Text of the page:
The hemoglobin (hgb) from a patient with Hgb M disease was resolved into two components by starch block electrophoresis (at pH 7.0-7.2) of the oxidized hemolyzate. One component was identified electrophoretically and spectroscopically as Hgb A, and the other as Hgb M. Methods for the determination of the relative concentration of Hgb M were given. In the patient reported, Hgb M was found to comprise approximately 30 per cent of the total hgb.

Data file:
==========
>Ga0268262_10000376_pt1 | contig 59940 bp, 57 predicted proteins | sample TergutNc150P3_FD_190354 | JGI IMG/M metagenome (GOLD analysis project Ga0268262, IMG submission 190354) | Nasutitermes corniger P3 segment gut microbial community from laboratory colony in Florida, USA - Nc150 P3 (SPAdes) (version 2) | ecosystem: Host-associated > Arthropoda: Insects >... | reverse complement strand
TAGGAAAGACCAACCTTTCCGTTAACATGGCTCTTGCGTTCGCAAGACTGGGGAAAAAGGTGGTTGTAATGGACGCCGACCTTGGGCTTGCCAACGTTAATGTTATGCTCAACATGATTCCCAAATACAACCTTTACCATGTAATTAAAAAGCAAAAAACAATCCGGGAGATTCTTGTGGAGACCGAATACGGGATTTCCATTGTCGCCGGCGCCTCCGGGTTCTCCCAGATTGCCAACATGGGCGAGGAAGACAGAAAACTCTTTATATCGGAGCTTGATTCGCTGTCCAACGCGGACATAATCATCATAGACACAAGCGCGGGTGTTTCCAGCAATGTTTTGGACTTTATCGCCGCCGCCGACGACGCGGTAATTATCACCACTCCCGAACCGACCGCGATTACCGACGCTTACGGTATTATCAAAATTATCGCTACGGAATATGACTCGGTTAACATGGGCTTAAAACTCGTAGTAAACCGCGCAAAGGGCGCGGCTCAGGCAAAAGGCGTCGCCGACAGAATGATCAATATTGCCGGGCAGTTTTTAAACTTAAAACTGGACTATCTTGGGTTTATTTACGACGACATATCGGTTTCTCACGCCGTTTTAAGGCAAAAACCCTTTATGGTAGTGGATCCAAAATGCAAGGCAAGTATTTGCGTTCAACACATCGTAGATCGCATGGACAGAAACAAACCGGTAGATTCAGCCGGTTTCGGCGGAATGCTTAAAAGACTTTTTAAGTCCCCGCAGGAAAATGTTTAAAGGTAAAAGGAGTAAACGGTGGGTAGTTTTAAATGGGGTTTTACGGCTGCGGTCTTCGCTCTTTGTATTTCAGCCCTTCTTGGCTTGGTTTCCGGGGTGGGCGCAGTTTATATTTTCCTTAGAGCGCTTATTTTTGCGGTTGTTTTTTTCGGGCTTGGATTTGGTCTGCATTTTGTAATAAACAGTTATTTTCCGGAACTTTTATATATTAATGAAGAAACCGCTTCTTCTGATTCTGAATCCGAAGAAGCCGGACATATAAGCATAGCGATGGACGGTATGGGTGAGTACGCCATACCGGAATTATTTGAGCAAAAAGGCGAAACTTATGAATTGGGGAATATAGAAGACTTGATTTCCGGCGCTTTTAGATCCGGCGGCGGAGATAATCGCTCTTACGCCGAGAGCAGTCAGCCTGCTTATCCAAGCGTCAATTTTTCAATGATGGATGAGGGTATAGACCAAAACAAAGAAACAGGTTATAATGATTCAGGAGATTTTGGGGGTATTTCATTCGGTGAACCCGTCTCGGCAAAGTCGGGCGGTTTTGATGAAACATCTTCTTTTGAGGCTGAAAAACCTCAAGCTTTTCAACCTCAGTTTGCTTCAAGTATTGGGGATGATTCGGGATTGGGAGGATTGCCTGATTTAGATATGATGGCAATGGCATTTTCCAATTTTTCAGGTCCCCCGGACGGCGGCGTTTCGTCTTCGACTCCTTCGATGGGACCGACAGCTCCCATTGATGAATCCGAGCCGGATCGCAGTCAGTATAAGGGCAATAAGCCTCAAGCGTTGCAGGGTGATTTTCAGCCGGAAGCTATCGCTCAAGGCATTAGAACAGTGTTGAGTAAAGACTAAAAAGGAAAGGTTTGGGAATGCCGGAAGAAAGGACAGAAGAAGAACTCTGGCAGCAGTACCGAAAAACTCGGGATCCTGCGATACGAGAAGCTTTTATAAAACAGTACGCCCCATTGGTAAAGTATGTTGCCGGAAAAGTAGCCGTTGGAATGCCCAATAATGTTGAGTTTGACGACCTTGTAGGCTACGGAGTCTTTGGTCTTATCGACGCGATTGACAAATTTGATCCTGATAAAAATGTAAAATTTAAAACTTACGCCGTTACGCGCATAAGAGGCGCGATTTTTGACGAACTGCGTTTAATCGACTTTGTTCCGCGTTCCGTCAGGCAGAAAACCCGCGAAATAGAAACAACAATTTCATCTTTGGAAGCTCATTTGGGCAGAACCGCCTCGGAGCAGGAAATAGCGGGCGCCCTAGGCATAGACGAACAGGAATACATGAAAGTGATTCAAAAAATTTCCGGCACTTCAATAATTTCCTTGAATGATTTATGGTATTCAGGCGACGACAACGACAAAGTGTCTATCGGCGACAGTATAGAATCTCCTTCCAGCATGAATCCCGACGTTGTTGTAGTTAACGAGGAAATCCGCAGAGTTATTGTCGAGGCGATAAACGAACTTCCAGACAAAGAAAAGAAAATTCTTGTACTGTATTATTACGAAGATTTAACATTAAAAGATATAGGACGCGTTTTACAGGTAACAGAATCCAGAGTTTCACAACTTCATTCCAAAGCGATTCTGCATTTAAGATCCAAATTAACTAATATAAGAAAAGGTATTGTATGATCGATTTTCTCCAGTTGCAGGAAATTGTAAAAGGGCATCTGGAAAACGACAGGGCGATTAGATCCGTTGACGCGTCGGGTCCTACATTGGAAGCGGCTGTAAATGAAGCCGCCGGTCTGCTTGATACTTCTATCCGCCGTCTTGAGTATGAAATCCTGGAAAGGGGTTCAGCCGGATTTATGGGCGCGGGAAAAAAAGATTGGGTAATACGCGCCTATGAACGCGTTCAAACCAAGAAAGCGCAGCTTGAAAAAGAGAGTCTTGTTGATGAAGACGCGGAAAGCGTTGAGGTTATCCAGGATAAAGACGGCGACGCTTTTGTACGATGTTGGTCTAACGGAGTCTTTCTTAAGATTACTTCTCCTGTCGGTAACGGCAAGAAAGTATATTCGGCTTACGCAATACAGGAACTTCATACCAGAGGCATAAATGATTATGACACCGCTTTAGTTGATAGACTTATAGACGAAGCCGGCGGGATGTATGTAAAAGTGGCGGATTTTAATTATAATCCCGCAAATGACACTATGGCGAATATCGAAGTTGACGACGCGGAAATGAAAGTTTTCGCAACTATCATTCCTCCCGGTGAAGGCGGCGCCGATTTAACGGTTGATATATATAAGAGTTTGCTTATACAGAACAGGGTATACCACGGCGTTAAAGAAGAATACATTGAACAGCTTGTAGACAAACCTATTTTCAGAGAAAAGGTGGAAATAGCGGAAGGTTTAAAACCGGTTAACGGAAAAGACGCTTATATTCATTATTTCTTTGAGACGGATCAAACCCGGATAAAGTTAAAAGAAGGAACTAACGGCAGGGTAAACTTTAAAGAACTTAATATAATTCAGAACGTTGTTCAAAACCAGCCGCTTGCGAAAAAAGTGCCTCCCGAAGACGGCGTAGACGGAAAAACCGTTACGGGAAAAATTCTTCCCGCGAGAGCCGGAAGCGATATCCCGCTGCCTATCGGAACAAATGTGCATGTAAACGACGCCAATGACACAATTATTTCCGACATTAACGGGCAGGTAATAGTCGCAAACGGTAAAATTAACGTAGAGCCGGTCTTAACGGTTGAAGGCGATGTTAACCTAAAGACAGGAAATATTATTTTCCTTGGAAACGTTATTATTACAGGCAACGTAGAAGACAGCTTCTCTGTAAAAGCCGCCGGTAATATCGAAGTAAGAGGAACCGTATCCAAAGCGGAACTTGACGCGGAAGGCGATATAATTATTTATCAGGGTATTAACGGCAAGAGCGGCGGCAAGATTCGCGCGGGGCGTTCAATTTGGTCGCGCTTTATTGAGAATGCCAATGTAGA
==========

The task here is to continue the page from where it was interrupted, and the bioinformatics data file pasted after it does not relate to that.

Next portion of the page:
Spectroscopic studies of electrophoreticably isolated Hgb M demonstrated that both the methgb and the cyanmethgb form were abnormal in their spectral curves. The reactions of the methgb form with low and high concentrations of cyanide were found to differ. The nature of the spectral changes were such as to indicate that some of the heme groups of the methgb form react abnormally and others apparently normally. The electrophoretic behavior of the patient’s hemolyzate after treatment with various combinations of cyanide and ferricyanide was consistent with this hypothesis. The differing reactivity of the heme groups was explained in the light of the biochemical genetics of the abnormal hemoglobins.